This is my last year of the surveying degree. I'm doing the honours programme so on top of the normal course papers I'm carrying out a year-long research project. Because I have so many people asking me what it’s all about, I thought I'd put a brief summary of it here.
The title is A Stake in the Shifting Sands: Toward a Unified Approach to Surveying Areas Experiencing Gradual Land Movement. When I stumbled on this name I felt like most of the work was done, given that it combines both alliteration AND a pun, and hopefully enough humour to make the most pale-skinned, square-eyed academic grin.
Anyway, as the name suggests, my project is looking at the effect land movement has on legal property boundaries. Land movement comes in many forms, from tectonic plate movement, to earthquakes, vertical subsidence and landslides. Landslides can further be broken into two groups; the sudden, discrete events that everyone knows about and see on the news, and slow gradual movement that often people are unaware of. I’m looking at the unique characteristics of this latter form of movement.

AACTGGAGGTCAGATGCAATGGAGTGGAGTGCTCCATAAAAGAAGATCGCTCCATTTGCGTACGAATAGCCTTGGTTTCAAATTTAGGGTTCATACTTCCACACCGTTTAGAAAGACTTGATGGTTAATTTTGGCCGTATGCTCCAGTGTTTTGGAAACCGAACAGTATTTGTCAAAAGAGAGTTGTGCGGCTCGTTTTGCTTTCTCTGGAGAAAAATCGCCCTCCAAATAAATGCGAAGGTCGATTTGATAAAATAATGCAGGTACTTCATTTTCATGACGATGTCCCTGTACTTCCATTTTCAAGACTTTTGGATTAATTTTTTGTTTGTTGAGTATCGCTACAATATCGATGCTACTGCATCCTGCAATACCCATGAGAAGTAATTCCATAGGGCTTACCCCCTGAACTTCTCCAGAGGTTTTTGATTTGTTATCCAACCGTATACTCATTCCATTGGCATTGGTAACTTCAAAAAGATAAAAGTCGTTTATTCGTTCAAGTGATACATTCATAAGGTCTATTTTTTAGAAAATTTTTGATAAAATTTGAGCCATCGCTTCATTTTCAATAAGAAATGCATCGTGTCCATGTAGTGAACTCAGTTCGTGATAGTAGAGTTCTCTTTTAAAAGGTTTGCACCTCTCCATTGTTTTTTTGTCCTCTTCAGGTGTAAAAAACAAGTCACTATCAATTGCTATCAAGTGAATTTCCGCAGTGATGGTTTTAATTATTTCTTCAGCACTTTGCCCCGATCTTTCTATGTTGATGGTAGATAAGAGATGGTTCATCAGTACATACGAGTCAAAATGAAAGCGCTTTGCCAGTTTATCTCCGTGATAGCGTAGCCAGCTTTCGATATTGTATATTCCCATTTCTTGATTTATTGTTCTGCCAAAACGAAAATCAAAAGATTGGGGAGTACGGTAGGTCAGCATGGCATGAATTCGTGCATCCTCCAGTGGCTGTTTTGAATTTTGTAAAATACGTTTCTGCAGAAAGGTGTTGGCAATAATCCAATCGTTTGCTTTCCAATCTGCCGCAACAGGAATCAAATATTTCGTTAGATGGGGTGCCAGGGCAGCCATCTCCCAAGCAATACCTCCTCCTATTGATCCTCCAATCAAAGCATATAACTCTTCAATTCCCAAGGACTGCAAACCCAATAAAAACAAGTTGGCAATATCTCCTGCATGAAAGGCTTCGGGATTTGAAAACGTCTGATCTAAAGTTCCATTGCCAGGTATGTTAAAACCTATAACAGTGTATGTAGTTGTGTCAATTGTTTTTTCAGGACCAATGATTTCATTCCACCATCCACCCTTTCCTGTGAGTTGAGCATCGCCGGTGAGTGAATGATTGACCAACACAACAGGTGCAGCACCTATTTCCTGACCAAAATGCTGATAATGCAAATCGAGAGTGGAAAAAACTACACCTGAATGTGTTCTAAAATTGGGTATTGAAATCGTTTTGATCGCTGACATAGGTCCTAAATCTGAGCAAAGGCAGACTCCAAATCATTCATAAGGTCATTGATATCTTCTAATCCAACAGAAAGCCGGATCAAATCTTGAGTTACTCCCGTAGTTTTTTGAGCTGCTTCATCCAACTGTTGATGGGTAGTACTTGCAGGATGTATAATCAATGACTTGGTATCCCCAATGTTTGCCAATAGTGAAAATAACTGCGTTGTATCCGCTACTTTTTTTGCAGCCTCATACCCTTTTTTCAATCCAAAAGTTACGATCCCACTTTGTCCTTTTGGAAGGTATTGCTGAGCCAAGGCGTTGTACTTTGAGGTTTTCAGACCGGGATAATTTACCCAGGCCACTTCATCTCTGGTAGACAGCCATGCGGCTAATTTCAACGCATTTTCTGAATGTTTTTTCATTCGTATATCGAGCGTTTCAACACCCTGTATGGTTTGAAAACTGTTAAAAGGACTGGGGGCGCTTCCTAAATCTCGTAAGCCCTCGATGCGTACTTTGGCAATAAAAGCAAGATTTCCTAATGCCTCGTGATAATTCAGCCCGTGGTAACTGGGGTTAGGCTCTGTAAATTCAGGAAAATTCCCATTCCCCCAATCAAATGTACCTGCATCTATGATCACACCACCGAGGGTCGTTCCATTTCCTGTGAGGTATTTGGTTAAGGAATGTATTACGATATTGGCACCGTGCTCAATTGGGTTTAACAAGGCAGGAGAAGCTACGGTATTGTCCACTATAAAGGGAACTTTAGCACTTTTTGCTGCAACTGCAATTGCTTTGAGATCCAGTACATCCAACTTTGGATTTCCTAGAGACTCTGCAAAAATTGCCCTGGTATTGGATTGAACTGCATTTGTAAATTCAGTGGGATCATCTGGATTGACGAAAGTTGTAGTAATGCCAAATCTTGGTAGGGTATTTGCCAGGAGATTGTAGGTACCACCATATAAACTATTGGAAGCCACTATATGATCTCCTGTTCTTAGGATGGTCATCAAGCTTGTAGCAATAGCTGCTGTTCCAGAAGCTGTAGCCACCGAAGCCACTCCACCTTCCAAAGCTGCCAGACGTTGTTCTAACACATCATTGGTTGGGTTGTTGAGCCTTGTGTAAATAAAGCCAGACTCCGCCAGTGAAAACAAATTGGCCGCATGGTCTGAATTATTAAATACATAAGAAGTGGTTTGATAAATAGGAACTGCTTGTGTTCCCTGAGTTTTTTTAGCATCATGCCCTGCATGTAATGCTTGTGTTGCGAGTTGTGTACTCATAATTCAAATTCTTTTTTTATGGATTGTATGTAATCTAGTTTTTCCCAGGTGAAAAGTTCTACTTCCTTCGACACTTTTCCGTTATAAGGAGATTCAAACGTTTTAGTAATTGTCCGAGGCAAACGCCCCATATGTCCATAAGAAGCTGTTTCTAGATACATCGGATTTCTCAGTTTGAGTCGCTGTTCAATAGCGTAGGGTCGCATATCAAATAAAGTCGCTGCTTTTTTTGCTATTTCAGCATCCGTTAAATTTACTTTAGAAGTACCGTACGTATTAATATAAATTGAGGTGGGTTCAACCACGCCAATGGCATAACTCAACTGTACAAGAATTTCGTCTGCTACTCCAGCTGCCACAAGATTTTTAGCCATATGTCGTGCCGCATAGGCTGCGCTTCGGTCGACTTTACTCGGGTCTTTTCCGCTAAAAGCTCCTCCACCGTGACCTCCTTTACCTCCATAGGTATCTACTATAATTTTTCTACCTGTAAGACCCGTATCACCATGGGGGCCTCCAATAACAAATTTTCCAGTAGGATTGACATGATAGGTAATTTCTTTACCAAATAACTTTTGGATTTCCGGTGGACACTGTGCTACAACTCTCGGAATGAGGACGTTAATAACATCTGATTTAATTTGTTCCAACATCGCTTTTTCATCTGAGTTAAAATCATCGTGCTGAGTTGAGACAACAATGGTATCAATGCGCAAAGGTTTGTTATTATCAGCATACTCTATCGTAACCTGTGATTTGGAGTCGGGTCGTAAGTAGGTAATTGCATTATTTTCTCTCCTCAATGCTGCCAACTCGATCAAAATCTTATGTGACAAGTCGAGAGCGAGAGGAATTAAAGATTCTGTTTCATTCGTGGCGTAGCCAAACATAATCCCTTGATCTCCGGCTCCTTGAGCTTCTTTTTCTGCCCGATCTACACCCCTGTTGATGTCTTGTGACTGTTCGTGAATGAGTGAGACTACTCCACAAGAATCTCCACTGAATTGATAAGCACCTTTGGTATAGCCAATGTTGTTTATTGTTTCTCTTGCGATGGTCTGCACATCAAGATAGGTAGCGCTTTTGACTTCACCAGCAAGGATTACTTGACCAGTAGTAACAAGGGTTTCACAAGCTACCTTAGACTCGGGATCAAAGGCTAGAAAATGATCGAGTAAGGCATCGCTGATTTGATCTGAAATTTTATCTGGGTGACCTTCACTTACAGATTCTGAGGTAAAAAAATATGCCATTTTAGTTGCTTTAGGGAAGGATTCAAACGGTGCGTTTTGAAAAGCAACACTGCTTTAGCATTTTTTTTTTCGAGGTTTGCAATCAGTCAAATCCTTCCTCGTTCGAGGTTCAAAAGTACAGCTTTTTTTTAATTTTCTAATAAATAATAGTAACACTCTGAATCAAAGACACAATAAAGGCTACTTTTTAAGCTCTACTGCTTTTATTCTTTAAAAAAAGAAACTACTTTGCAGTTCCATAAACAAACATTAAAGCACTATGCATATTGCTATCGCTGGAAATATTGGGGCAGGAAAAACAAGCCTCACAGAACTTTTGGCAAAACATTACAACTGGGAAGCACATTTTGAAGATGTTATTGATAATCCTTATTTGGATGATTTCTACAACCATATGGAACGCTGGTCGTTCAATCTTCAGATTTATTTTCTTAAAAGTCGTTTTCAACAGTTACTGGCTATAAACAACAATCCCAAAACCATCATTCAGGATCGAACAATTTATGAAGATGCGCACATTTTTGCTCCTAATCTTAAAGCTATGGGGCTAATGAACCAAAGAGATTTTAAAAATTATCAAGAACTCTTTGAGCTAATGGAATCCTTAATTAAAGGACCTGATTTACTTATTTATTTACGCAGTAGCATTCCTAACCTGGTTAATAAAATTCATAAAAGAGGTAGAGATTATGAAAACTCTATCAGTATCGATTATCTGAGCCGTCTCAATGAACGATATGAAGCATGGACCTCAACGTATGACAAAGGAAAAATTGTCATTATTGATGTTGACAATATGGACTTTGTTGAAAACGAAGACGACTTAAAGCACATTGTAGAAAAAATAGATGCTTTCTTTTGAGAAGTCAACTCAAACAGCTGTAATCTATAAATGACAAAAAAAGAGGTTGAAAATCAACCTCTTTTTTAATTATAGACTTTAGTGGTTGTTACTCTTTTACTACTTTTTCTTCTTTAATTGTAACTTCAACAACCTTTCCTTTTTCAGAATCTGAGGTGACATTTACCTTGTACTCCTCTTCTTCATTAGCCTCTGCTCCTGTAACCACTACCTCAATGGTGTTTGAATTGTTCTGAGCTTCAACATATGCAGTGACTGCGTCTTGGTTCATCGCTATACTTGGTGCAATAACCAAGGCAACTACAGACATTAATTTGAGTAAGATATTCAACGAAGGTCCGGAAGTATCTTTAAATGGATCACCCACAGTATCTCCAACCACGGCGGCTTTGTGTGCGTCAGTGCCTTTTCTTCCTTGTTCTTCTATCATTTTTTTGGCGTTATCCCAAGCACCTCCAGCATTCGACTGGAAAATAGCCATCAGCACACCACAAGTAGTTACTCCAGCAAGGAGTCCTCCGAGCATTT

The current situation in New Zealand is not ideal, as there is no guiding legislation or legal precedent to help surveyors figure out where the original boundary is when all the control marks around the place have moved. There is even confusion over whether the boundary stays fixed (meaning your house and fences are effectively sliding off the property) or whether the boundary moves with the land.
All going well, I hope to produce a document that effectively summarises the issues involved, critically looks at the current and potential approaches to the problem, and make recommendations to resolve the problem and help ease the frustration facing surveyors in the future.